Biden’s choice of black woman, Kamala Harris, as vice president, sent enthusiasm into black voter registration efforts.
Voices of Asian Americans
US Census Bureau data indicates that the number of Americans of Asian descent rose in the middle of this year to 5.9%, or 19.5 million Americans.
Asians are spread in all the American states, but they are concentrated mainly in the states of liberal democracy almost certainly, such as California, New York, Washington and Hawaii.
Most of the Asian Americans came from 5 countries: China, India, the Philippines, Korea, and Vietnam.
The average number of Asian Americans in swing states is 3.5% of the total population, which gives them great power that may contribute to determining the winning candidate in those states where the approval ratings of both candidates are close.
A poll conducted from July 15 to September 10 of 1569 registered Asian Americans, conducted by the Asian Americans for Progress and Justice Foundation, revealed 55% of them supported Joe Biden, while Trump received 29% support, and 16 did not specify % Of them are to whom their votes will go.
Asian Americans vote more often than other races because of their higher level of education than others, and their votes will influence the outcome of a number of swing states.
According to National Census Bureau data, there are 600,000 Asians in Florida, of whom 250,000 are voters, in Pennsylvania there are 440,000 people and nearly 200,000 voters, and in Georgia, 400,000 people and nearly 150,000 voters.
Latinos get ahead of minorities
It is expected that 32 million Americans of Hispanic descent will be eligible to vote in next month’s elections, the first time that their number exceeds the number of black voters eligible to vote.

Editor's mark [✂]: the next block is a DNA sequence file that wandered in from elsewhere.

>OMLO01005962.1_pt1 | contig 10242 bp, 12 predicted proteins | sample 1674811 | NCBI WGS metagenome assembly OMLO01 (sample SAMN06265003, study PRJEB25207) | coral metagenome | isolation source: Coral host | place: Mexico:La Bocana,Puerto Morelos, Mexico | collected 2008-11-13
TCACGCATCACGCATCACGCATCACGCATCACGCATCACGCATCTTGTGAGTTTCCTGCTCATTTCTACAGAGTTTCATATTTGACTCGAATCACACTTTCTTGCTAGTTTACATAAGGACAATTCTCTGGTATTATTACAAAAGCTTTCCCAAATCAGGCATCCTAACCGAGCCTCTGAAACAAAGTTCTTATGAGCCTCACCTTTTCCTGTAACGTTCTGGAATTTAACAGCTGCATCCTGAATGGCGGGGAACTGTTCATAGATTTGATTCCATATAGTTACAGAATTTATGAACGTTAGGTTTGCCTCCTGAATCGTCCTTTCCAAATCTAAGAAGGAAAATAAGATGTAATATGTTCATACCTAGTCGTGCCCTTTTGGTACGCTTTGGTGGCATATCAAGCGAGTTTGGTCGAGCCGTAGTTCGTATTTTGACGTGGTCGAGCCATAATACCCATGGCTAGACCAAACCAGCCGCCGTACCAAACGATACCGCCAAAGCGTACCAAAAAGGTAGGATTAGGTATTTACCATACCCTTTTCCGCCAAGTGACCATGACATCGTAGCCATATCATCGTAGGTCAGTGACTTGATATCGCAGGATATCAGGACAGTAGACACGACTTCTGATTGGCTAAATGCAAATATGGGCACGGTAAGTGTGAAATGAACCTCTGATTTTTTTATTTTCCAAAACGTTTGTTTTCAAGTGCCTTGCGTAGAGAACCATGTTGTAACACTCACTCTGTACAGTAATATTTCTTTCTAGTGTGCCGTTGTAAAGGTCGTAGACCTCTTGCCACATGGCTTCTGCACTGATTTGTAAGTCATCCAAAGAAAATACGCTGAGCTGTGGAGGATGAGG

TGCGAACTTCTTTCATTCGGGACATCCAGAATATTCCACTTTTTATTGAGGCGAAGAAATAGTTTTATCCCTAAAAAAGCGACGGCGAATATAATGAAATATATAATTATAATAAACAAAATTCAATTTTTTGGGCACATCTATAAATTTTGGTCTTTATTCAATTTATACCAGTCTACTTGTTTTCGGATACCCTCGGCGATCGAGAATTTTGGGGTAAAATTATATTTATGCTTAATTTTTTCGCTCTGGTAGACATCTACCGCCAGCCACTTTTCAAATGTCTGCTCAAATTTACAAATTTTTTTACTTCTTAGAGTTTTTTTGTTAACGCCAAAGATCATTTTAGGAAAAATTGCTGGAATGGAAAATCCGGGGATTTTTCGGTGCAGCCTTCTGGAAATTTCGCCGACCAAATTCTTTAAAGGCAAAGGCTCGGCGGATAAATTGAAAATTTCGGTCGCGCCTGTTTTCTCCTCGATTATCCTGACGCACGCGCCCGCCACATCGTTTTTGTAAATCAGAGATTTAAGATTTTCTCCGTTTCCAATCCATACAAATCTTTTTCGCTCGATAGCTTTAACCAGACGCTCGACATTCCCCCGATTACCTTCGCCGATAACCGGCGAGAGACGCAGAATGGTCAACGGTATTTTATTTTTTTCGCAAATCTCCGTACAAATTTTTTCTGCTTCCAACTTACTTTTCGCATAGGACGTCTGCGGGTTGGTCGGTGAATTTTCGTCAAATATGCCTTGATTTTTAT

This year, the number of Hispanics reached 61 million, or 18.5% of the total population.
The Biden and Trump campaigns are making great efforts to attract more Latino voters to their ranks, Biden leads the average opinion polls among Latino voters with a support rate of 54%, while Trump has the support of 37% of them, and 19% of them have not decided the direction of their votes.
A poll conducted by the Pew Research Center during the period from September 30 to October 5 of 1,347 Hispanic voters indicated that a two-thirds majority of them granted support and confidence to candidate Joe Biden.
About two-thirds of registered Latino voters say they are somewhat or very confident of Biden to address the important issues as follows:
Dealing with the consequences of the Corona virus on public health by 71%, compared to 62% last June.
The ability to bring Americans together and end the division by 70%, compared to 55% last June.
• Confidence in Biden making sound economic decisions increased by 66%, compared to 58% in the previous June.
Decisive Voices for Latinos
Latino voter turnout is rising in a number of swing states, compounding their importance as a bipartisan electoral force.
And prompted the large and rapid population growth of the Latin minority in a number of states to change the electoral scene in them and move them to the ranks of swing states after they remained for decades guaranteed states for the Republican Party.
Arizona comes at the top of these states, as its Latino population this year reached 2.3 million people by 32%, and Biden is ahead by 50% compared to 46% for Trump, and this reflects the strength of the Latin vote in this state, which traditionally votes for the Republican candidate.
And the situation gets a little complicated in Florida, which has a population of 27%, or nearly 6 million, of Hispanics. The proportion of people of Cuban ancestry is one-third of that number, and their vote for the Republicans and Trump is highly favorable, and on the contrary, Latinos of Mexican and Protestant descent vote for the Democratic candidate.